Escape From Iraq

February 2, 2015 Updated: April 23, 2016

The term, Genocide has been defined as: the systematic extermination or attempted extermination of a national, racial, religious or ethnic group. Iraq has been the backdrop for Genocide of one kind or another for a quarter century.

For 35 years, Saddam Hussein ruled Iraq with threats and acts of inconceivable violence. Most of the 150 tribes in the country were subjugated by Hussein in an unstable alliance built upon fear of reprisal. He was noted for slaughtering any group he felt was against him.

This tribal alliance fell apart after the second Gulf War in 2003 when the defeat of Hussein removed the threats. Centuries old Arab tribal doctrine puts the tribe first and any government an extremely distant second. Until the advent of IS, the extremist Islamic State, the tribes had no reason to band together to support the Iraqi government.

Today, more and more tribal leaders are engaging in the fight against IS which has recruited fighters from other countries  who are not members of any Iraqi tribe. Meanwhile, previously protected religious minorities like the Mandaeans, the Chaldean Catholics, and Assyrian Christians, all with a non-tribal history in the country dating back thousands of years, have been the victims of an ongoing genocide since 2003, first by extremist Muslims and now by IS members seeking to enforce their esoteric brand of Muslim rule on the entire Middle East.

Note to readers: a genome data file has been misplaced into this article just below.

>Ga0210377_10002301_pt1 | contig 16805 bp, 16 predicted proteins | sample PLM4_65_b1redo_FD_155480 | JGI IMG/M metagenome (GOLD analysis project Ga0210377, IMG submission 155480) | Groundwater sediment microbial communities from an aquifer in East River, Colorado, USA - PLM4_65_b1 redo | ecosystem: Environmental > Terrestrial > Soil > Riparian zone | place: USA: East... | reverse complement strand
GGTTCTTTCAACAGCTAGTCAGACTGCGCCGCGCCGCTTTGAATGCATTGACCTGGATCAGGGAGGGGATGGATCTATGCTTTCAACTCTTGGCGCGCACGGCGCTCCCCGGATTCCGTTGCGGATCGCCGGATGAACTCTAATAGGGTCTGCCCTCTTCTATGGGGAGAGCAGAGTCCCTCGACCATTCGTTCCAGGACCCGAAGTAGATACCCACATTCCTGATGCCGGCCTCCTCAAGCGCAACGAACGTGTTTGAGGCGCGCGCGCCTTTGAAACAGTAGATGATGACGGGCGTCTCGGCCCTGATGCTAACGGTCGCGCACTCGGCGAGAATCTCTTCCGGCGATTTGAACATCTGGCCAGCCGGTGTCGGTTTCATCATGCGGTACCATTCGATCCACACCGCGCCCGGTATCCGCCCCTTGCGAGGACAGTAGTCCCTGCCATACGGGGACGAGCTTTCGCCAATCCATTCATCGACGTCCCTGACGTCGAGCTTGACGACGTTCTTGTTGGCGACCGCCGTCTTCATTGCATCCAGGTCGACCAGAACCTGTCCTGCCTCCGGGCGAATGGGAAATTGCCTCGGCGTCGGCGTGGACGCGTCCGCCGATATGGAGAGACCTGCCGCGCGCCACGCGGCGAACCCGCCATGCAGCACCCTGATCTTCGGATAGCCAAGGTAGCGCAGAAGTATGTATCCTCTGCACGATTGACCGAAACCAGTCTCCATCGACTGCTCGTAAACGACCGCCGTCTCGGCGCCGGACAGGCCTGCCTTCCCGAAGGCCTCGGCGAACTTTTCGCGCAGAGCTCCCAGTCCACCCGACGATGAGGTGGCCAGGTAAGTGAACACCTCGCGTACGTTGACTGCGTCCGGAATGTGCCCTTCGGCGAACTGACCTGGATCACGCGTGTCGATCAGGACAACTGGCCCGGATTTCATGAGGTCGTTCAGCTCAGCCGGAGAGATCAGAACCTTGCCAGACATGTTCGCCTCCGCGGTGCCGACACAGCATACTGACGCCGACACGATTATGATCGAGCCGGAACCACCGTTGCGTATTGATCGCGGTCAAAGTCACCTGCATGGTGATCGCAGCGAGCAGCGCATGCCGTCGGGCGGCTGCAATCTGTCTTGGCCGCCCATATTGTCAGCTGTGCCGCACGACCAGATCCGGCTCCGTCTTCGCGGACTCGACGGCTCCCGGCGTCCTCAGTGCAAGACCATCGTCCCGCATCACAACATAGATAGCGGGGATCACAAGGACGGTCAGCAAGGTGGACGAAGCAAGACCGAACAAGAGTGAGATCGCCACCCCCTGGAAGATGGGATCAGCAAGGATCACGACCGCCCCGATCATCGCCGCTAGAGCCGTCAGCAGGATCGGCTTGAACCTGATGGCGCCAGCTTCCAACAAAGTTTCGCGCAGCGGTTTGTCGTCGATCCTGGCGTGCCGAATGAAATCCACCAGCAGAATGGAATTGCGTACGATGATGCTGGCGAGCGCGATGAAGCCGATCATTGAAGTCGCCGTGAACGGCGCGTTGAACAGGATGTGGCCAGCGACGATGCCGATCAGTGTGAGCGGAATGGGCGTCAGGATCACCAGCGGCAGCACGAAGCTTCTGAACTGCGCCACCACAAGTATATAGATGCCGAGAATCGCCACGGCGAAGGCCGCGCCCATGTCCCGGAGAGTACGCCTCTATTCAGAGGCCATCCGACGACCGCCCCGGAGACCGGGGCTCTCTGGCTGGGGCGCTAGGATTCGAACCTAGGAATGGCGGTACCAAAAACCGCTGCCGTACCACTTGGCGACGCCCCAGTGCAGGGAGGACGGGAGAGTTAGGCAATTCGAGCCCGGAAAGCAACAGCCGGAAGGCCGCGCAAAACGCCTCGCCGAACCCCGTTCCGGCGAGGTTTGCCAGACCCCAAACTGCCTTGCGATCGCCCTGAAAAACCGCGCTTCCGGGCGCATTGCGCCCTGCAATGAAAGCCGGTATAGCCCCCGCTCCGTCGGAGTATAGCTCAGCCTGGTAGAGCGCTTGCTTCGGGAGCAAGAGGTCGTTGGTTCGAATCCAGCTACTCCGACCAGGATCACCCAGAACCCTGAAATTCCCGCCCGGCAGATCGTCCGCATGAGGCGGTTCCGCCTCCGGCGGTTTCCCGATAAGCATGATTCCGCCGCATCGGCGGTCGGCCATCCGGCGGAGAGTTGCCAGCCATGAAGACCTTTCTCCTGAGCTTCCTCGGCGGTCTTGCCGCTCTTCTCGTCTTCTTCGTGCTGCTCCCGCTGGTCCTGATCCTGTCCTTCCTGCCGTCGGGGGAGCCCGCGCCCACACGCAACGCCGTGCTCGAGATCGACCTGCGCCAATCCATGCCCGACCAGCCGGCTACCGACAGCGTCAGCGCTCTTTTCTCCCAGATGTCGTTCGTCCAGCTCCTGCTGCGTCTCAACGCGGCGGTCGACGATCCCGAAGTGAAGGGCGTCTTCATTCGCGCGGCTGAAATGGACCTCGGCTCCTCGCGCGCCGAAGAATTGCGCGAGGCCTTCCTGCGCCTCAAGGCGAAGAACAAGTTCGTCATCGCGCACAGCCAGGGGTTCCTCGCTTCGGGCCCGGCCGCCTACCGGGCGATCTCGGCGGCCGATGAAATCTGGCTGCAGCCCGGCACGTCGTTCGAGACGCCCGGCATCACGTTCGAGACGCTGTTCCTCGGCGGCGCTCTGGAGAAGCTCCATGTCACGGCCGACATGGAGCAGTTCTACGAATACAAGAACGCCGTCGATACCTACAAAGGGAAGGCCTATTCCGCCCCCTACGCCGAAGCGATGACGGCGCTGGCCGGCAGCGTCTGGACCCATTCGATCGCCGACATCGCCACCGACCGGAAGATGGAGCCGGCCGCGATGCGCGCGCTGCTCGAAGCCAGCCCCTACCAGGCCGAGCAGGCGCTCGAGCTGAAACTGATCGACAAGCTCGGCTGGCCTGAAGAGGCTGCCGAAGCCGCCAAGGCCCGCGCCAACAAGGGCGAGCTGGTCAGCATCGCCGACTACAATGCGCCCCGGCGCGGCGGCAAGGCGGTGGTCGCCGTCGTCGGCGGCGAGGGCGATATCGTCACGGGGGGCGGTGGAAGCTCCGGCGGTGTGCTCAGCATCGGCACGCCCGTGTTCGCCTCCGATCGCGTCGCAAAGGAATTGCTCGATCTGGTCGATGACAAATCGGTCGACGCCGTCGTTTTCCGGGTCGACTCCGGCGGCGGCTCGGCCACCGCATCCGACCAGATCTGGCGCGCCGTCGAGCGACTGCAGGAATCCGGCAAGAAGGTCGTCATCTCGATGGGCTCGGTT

Leonardo, Leo to his friends, is an Iraqi immigrant who is now a successful shop owner and a U.S. citizen. A tall, handsome man with an easy smile and perfect white teeth, he happily chats with everyone who comes into his shop.

When he begins to talk about Iraq, a shadow flits across his green eyes and his smile fades as though ghosts of the past have joined the conversation. I wonder, if I’d been in his shoes, how living through the devastation of my country would affect me.

Leo maintains that everything in Iraq started to go wrong in 1990 with the international embargo against Saddam Hussein. At the time, he was a university student in Baghdad, full of hope and promise, working on a Bachelor’s Degree in Mathematics. With his parents, four sisters and five brothers, Leo lived in a 6500 square foot house on 2 acres in Baghdad. His father was a prosperous goldsmith. Life was good.